I’ve spoken before about my disdain for Microsoft’s flagship operating system, Windows 6.0 (Vista), before. Vista took nearly six years to develop, and the only things it really added over its Windows 5.1 (XP) predecessor were some eye candy and things that annoy the users—you know, things like the constant UAC prompt, bugs, and incompatibilities. Most of the groundbreaking promised features, like the WinFS file system and such (the things that get nerds happy) were scrapped from the system entirely. Apparently six years isn’t long enough to produce a compelling update from either the technical or usability standpoint.

Real-world Windows 6.0 (Vista) experiences are a mixed bag. Roughly 50 percent of people I know that run Vista daily are happy with it and have had minimal problems. The remaining 50 percent, however, have had problems worse than any previous version of Windows had ever given them. Some of those people worked through these problems, installing service packs and engaging in earnest troubleshooting, and finally became happy Vista users. Most, however, upgraded back to Windows 5.1 (XP), switched to Mac, or switched to Ubuntu Linux happily.

Has Microsoft learned from their mistakes? It looks like they might have. The next version of Windows, which will return to the venerable tradition of logical naming, might actually be a compelling and worthwhile update called Windows 7. (Of course, for reasons I don’t understand, Windows 7 will be code-versioned as 6.1—come on Microsoft, you’re so close to fixing the versioning/naming insanity that you started with Windows 95, just go all the way and make it Windows 7 everywhere!)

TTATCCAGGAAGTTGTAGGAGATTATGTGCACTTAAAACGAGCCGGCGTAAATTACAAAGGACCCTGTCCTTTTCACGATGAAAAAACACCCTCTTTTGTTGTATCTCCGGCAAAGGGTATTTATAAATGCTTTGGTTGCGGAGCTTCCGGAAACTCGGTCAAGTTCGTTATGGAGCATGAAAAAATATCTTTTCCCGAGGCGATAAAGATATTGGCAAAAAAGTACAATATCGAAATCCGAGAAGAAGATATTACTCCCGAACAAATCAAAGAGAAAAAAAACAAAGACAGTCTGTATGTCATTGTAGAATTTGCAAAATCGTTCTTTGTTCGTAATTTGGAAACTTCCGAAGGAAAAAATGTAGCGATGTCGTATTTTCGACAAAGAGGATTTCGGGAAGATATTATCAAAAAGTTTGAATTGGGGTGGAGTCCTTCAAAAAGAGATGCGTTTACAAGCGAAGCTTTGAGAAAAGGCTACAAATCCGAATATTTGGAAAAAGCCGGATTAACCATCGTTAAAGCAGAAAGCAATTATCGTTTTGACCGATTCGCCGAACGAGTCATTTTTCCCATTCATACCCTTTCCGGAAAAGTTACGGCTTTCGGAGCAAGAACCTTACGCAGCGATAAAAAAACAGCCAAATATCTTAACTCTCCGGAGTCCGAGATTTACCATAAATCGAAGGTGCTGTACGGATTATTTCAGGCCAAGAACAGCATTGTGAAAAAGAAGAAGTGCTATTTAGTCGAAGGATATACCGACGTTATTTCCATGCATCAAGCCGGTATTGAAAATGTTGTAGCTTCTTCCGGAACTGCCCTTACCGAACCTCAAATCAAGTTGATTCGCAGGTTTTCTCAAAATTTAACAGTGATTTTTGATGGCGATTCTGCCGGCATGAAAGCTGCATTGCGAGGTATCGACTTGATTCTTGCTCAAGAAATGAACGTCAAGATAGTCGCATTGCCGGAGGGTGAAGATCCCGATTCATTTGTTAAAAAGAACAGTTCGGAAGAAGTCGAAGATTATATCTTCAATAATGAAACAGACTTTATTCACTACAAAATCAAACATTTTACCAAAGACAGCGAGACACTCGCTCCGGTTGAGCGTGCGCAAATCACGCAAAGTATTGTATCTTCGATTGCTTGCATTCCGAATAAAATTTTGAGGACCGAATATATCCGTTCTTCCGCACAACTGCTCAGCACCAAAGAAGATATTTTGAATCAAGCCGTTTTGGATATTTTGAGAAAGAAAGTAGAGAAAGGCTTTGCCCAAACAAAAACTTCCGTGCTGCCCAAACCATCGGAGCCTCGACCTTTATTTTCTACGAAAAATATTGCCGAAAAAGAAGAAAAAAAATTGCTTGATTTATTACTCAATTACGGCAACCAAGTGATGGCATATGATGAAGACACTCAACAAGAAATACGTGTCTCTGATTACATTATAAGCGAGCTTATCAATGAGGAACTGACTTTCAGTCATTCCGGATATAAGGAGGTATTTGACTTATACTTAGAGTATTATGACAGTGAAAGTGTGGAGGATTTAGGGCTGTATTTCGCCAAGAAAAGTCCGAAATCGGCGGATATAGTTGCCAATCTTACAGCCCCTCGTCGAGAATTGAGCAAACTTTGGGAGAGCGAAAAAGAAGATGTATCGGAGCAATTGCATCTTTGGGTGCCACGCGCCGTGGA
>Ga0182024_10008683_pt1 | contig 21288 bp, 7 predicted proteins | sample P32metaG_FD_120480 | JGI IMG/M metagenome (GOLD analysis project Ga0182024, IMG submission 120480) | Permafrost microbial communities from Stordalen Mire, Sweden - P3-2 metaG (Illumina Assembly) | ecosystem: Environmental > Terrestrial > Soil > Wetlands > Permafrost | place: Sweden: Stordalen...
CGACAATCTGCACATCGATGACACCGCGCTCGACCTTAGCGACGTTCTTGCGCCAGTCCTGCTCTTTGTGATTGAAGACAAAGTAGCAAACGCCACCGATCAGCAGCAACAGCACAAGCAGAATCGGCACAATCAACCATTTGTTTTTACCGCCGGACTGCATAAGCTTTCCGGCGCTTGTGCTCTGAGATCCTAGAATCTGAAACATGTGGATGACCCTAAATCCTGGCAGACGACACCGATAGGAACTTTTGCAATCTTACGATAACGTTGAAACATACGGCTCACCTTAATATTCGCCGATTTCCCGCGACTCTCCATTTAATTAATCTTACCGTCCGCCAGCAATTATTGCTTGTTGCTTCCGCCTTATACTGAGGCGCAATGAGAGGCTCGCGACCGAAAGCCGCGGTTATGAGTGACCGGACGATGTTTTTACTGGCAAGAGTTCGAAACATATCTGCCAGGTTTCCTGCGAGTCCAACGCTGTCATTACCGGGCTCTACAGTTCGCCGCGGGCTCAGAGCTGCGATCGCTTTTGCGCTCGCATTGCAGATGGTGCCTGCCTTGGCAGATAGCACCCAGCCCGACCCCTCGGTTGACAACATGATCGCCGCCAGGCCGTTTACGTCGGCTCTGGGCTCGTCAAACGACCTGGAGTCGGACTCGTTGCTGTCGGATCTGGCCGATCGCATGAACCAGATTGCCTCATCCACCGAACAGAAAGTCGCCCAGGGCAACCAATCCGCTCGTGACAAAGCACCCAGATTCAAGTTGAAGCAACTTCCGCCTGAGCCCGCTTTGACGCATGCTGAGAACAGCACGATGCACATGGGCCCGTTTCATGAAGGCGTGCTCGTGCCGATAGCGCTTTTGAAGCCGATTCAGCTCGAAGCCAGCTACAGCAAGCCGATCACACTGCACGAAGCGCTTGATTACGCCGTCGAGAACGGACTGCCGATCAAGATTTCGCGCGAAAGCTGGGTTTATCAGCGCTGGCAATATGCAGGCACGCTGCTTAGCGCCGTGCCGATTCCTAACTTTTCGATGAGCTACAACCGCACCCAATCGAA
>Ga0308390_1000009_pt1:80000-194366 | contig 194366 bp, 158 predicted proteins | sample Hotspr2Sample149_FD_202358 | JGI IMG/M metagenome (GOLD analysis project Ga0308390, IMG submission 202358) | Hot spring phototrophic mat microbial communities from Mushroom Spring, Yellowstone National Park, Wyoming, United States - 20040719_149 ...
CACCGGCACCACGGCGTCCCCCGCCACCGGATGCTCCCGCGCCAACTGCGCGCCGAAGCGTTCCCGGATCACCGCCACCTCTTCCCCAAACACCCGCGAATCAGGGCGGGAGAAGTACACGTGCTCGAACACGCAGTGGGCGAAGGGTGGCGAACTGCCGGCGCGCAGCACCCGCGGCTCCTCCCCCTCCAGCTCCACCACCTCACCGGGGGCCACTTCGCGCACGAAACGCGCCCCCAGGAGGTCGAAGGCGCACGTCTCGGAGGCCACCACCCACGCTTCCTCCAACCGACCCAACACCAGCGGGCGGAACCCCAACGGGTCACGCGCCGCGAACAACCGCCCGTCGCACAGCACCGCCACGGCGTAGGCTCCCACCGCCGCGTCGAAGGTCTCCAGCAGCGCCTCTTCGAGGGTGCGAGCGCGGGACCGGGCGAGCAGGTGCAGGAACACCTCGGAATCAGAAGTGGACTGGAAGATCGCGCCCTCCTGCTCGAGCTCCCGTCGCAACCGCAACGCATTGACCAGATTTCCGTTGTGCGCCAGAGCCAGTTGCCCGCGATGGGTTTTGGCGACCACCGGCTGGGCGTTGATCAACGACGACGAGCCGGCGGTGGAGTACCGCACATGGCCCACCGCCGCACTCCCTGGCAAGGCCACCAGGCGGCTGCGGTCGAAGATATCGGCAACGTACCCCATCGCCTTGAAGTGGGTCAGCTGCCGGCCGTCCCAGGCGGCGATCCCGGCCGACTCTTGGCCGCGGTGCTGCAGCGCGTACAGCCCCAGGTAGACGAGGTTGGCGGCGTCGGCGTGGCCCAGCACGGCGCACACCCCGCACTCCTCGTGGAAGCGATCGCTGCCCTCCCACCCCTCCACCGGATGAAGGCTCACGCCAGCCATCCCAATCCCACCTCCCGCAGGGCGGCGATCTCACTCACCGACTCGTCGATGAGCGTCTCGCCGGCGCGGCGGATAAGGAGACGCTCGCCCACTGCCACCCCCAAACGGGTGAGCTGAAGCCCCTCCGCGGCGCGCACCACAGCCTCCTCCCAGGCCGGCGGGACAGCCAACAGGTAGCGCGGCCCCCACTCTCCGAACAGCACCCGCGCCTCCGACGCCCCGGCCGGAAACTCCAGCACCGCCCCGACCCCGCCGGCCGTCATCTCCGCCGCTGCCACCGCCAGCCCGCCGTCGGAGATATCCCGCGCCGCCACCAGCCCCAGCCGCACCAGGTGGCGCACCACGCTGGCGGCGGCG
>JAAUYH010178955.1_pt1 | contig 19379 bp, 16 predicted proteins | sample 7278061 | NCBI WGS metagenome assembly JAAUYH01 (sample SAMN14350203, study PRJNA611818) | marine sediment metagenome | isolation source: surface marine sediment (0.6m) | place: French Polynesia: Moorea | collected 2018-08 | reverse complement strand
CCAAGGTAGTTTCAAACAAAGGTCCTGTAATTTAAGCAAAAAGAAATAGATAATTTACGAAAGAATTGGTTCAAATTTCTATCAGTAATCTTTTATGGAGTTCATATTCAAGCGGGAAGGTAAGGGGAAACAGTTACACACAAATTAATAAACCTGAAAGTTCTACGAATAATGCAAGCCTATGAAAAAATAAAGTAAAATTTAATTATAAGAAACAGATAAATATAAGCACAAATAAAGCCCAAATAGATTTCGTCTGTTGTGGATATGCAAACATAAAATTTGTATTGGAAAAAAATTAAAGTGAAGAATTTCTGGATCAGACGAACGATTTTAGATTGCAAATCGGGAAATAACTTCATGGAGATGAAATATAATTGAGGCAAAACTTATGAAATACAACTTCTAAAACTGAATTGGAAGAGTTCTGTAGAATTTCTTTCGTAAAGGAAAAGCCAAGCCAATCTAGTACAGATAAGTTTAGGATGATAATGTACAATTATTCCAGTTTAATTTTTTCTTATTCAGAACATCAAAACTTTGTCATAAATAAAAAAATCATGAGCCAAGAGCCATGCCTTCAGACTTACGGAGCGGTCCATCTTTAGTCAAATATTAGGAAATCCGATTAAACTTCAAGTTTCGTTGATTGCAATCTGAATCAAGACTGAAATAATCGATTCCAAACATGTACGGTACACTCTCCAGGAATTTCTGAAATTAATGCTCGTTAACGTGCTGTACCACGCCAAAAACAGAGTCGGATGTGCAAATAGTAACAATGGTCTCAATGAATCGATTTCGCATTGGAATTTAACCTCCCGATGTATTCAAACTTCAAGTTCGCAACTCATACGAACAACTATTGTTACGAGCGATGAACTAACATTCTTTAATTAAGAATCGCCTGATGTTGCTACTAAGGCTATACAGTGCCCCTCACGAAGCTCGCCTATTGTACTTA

What will Windows 7 offer? Well, the promise is that it will be less annoying (fewer UAC prompts), more stable, usable on a wider variety of hardware (even underpowered ‘netbooks’), and incorporate many usability features that Apple and various Linux implementations have had for years. In light of Microsoft’s propensity to over-promise and under-deliver, I’ll believe it when I see it. But the screenshots sure look great, and I’m cautiously optimistic that the giant from Redmond has finally awoken.

Does this mean that I might be switching back to Windows? Don’t bet on it. But it benefits everybody when the competition heats up, so improvements in Windows will drive improvements on all other platforms as well.

Scott Bradford has been building web sites and using them to say what he thinks since 1995, which tended to get him in trouble with power-tripping assistant principals at the time. He holds a bachelor’s degree in Public Administration from George Mason University, but has spent most of his career (so far) working on public- and private-sector web sites. He is not a member of any political party, and brands himself an ‘independent constitutional conservative.’ In addition to holding down a day job and blogging about challenging subjects like politics, religion, and technology, Scott is also a devout Catholic, gun-owner, bike rider, and music lover with a wife, two cats, and a dog.